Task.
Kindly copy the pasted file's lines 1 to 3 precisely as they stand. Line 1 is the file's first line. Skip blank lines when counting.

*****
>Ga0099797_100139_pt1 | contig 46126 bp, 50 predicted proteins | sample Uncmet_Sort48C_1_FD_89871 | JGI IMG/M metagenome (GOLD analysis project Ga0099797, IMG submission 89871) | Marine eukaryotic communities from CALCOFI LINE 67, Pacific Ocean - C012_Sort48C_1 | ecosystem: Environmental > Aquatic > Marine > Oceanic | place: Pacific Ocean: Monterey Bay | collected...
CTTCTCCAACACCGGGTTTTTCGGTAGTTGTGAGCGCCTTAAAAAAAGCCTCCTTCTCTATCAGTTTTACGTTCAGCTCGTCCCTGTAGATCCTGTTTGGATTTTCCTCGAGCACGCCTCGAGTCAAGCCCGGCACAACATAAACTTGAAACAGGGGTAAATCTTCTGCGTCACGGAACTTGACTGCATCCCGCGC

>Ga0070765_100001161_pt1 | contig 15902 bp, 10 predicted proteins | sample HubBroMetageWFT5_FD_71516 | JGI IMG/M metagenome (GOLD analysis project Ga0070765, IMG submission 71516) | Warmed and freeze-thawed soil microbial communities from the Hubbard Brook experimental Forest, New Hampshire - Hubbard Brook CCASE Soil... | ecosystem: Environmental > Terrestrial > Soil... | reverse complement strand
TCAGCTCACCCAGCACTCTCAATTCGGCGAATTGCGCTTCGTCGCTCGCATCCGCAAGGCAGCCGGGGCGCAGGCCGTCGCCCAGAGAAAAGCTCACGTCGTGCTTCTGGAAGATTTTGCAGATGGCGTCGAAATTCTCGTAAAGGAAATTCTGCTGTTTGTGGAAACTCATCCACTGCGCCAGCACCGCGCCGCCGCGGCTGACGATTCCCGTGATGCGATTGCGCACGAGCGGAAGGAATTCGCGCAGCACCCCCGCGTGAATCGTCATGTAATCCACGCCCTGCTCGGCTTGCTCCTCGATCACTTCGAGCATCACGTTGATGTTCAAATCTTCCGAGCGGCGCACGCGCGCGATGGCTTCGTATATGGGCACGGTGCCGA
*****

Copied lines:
>Ga0099797_100139_pt1 | contig 46126 bp, 50 predicted proteins | sample Uncmet_Sort48C_1_FD_89871 | JGI IMG/M metagenome (GOLD analysis project Ga0099797, IMG submission 89871) | Marine eukaryotic communities from CALCOFI LINE 67, Pacific Ocean - C012_Sort48C_1 | ecosystem: Environmental > Aquatic > Marine > Oceanic | place: Pacific Ocean: Monterey Bay | collected...
CTTCTCCAACACCGGGTTTTTCGGTAGTTGTGAGCGCCTTAAAAAAAGCCTCCTTCTCTATCAGTTTTACGTTCAGCTCGTCCCTGTAGATCCTGTTTGGATTTTCCTCGAGCACGCCTCGAGTCAAGCCCGGCACAACATAAACTTGAAACAGGGGTAAATCTTCTGCGTCACGGAACTTGACTGCATCCCGCGC

>Ga0070765_100001161_pt1 | contig 15902 bp, 10 predicted proteins | sample HubBroMetageWFT5_FD_71516 | JGI IMG/M metagenome (GOLD analysis project Ga0070765, IMG submission 71516) | Warmed and freeze-thawed soil microbial communities from the Hubbard Brook experimental Forest, New Hampshire - Hubbard Brook CCASE Soil... | ecosystem: Environmental > Terrestrial > Soil... | reverse complement strand